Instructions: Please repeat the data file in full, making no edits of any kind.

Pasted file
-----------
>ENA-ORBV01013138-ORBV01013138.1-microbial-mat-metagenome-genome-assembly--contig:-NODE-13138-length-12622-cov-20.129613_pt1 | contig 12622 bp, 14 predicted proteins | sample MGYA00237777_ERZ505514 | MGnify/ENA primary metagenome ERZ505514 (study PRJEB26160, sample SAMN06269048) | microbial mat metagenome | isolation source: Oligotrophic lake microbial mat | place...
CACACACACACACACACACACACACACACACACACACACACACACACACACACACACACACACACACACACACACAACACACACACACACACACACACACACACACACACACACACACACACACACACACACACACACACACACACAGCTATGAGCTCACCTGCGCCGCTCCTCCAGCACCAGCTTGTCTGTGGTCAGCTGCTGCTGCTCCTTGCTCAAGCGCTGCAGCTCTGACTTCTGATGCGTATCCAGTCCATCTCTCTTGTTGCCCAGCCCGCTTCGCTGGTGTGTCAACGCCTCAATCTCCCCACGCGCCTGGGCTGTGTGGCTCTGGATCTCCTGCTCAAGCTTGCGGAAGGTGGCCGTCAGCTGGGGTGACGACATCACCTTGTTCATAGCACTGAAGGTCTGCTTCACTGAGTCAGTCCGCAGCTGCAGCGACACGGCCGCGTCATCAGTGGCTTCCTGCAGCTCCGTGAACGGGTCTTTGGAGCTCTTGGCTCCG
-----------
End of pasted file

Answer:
>ENA-ORBV01013138-ORBV01013138.1-microbial-mat-metagenome-genome-assembly--contig:-NODE-13138-length-12622-cov-20.129613_pt1 | contig 12622 bp, 14 predicted proteins | sample MGYA00237777_ERZ505514 | MGnify/ENA primary metagenome ERZ505514 (study PRJEB26160, sample SAMN06269048) | microbial mat metagenome | isolation source: Oligotrophic lake microbial mat | place...
CACACACACACACACACACACACACACACACACACACACACACACACACACACACACACACACACACACACACACAACACACACACACACACACACACACACACACACACACACACACACACACACACACACACACACACACACACAGCTATGAGCTCACCTGCGCCGCTCCTCCAGCACCAGCTTGTCTGTGGTCAGCTGCTGCTGCTCCTTGCTCAAGCGCTGCAGCTCTGACTTCTGATGCGTATCCAGTCCATCTCTCTTGTTGCCCAGCCCGCTTCGCTGGTGTGTCAACGCCTCAATCTCCCCACGCGCCTGGGCTGTGTGGCTCTGGATCTCCTGCTCAAGCTTGCGGAAGGTGGCCGTCAGCTGGGGTGACGACATCACCTTGTTCATAGCACTGAAGGTCTGCTTCACTGAGTCAGTCCGCAGCTGCAGCGACACGGCCGCGTCATCAGTGGCTTCCTGCAGCTCCGTGAACGGGTCTTTGGAGCTCTTGGCTCCG